Shawn: There are. The FLSA, the Minnesota Fair Labor Standards Act, they have been admitted periodically to cover child labor. We’re not going to talk about child labor today, but if you’re going real young in high school you need to look at a whole other set of laws, which are outside the scope of this.
There are two provisions on the FLSA that apply to younger worker. One is for employees who are new employees under the age of 20. An employer who employs somebody under the age of 20 can pay that new employee $4.90 an hour for the first 90 days of their job. After that 90 days, you’ve got to bump them up to the full $7.25 an hour.
There’s a caveat here also for employers. You can’t displace an existing employee or a more experienced employee or anybody else who’s covered or not covered by the training.
Ross: Okay, so it’s a way to protect people who are currently employed as a way for the business to basically save money, correct?
Shawn: Yeah, essentially we want to protect against employers from frequently rotating through younger workers just to avoid paying the minimum wage.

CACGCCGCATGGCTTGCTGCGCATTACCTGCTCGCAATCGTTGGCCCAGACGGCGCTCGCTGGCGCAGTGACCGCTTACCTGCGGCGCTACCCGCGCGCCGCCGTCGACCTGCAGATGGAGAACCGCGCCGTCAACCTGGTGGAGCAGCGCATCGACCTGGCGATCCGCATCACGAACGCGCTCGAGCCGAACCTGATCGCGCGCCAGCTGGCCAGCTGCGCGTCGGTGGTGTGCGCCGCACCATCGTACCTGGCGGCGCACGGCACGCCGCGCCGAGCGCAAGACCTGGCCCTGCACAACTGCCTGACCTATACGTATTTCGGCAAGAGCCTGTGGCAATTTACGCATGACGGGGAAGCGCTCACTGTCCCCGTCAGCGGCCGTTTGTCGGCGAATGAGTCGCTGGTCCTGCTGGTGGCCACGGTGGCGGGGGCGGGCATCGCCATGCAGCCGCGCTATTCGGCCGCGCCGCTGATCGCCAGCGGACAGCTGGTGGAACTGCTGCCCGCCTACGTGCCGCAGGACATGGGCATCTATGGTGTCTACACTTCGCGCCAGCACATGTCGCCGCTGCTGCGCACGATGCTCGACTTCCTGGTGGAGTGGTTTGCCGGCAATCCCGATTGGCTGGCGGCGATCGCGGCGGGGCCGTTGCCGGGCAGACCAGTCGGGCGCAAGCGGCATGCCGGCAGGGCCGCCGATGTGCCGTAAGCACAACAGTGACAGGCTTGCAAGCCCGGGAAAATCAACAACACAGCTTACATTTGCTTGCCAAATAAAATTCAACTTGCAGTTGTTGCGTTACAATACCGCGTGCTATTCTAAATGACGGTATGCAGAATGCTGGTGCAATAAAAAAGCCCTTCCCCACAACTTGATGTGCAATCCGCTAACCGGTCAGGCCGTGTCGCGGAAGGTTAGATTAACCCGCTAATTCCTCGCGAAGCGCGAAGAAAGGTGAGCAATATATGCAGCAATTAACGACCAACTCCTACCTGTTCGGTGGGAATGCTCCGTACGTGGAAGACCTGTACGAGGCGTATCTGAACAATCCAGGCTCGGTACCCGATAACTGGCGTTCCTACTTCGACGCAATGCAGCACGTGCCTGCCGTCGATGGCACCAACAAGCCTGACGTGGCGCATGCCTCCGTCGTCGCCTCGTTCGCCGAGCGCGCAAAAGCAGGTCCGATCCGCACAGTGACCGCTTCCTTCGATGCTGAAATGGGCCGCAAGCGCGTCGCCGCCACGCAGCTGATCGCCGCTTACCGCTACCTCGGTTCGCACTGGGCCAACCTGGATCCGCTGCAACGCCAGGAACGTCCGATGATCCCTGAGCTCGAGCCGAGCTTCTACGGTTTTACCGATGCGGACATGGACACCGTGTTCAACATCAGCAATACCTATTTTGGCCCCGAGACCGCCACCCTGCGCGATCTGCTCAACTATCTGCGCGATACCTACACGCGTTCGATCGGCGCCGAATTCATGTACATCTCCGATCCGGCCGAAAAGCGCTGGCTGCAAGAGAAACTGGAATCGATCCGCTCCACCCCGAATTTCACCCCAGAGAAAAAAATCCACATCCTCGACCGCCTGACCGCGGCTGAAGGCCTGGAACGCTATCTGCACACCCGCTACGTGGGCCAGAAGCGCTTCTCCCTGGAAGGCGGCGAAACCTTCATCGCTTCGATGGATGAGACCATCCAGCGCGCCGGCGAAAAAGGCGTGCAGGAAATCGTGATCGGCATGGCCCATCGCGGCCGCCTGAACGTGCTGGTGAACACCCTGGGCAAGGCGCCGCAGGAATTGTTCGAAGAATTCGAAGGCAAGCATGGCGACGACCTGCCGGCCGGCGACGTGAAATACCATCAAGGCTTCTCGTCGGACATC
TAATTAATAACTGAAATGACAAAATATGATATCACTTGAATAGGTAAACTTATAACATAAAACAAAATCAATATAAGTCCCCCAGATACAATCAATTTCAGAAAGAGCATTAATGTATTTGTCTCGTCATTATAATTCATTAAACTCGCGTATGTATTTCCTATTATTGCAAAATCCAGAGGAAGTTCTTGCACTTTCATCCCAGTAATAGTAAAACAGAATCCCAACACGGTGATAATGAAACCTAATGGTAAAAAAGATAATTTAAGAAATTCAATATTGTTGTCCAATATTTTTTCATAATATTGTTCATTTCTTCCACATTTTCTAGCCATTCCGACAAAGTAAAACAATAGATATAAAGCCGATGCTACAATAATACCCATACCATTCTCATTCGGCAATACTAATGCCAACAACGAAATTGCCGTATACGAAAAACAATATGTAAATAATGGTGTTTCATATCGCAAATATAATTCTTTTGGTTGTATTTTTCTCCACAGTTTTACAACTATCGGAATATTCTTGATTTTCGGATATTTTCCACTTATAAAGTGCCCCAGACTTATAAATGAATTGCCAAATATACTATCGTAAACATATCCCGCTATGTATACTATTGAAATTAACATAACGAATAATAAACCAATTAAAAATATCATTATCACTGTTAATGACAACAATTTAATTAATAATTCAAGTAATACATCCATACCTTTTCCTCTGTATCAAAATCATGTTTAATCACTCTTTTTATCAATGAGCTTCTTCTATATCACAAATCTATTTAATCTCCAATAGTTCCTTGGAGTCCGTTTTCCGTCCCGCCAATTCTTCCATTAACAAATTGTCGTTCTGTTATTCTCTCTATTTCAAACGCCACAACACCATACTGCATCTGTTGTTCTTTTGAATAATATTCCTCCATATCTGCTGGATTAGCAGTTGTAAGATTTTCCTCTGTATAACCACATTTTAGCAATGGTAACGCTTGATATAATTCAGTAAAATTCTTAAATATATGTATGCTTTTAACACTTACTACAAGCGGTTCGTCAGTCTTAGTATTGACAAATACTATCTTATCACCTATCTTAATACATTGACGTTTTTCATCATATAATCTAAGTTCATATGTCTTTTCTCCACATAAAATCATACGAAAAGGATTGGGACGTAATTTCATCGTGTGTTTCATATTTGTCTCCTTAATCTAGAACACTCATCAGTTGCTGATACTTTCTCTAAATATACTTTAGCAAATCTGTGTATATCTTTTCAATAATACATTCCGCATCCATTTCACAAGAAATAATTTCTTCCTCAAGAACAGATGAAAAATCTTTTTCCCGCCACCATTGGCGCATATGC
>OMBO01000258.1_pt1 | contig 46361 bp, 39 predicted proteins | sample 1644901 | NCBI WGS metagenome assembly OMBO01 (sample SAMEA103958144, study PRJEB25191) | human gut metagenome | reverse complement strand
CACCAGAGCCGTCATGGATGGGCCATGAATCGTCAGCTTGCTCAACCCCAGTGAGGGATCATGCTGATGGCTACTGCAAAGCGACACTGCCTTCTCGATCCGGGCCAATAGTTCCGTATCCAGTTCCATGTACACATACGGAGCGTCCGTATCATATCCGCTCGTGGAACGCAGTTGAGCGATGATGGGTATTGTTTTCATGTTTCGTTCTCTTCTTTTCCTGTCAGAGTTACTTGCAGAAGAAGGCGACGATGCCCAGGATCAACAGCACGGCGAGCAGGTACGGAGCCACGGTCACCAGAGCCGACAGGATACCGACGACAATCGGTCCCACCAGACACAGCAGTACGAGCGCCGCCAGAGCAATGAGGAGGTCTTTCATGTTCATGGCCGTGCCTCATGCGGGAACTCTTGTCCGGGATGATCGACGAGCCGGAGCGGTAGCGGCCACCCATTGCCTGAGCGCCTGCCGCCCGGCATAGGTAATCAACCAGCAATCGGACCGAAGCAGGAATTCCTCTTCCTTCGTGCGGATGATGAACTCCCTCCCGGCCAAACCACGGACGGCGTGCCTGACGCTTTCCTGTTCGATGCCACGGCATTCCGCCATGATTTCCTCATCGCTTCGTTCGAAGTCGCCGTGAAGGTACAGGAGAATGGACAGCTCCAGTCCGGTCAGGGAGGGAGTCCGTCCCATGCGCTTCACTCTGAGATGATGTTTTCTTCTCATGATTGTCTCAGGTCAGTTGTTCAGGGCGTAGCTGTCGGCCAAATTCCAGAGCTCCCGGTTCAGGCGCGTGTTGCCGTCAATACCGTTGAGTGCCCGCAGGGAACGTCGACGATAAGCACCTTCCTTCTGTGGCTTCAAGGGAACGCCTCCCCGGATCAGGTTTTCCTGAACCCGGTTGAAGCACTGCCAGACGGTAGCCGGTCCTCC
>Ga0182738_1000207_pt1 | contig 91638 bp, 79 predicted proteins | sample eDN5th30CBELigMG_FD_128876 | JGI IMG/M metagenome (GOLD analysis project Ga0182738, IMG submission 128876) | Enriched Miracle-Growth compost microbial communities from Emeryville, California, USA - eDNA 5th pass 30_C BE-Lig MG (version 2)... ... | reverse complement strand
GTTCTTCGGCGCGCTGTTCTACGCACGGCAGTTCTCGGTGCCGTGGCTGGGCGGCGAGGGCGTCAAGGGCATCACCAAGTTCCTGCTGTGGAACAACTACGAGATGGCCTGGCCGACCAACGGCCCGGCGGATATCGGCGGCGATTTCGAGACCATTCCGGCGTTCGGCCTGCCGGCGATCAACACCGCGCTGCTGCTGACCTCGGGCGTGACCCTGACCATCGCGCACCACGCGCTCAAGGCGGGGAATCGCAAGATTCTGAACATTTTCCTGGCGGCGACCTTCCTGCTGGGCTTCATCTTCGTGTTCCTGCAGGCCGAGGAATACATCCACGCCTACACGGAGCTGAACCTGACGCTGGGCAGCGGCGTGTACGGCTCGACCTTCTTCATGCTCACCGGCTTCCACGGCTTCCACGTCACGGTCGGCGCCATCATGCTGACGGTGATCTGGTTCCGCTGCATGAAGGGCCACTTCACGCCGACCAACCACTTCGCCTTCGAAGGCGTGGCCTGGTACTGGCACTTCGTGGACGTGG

Ross: Just to avoid paying the minimum wage. How about this, minimum wage exceptions that might apply to fulltime students, are there any? I know this is probably … I don’t want to say a gray area, but I imagine that there is some things to pay attention to here.
Shawn: There are. There is a full-time student program, it’s administered by the US Department of Labor. It applies to full-time students who are employed in either retail or service stores, employed in agriculture or in colleges and universities. If there’s an employer who fits one of those categories who hires full-time students, they can apply and obtain a certificate from the Department of Labor.
That certificate will allow the employer to pay the student not less than 85 percent of the minimum wage. It also limits the number of hours that the student can work. They can’t work more than eight hours in a day and no more than 20 hours in a work week when school is in session. Now when school is not in session then it’s the standard 40 hours but no overtime on that.
Ross: You’re listening to Business 1570, it’s The Legal Journal every Saturday mornings at 9:00. How about every Saturday morning at 9:00, maybe I’ll use proper English. You can listen online at Business1570.com.
I’m joined in studio today by Shawn Wanta, learn more at Baillonthome.com. Shawn, there’s a lot that I want to get to and we still have a little bit of time here in this segment. I know you kind of touched on it, but minimum wage exceptions that apply to student learners. Can you kind of recap that very quickly and kind of what those are?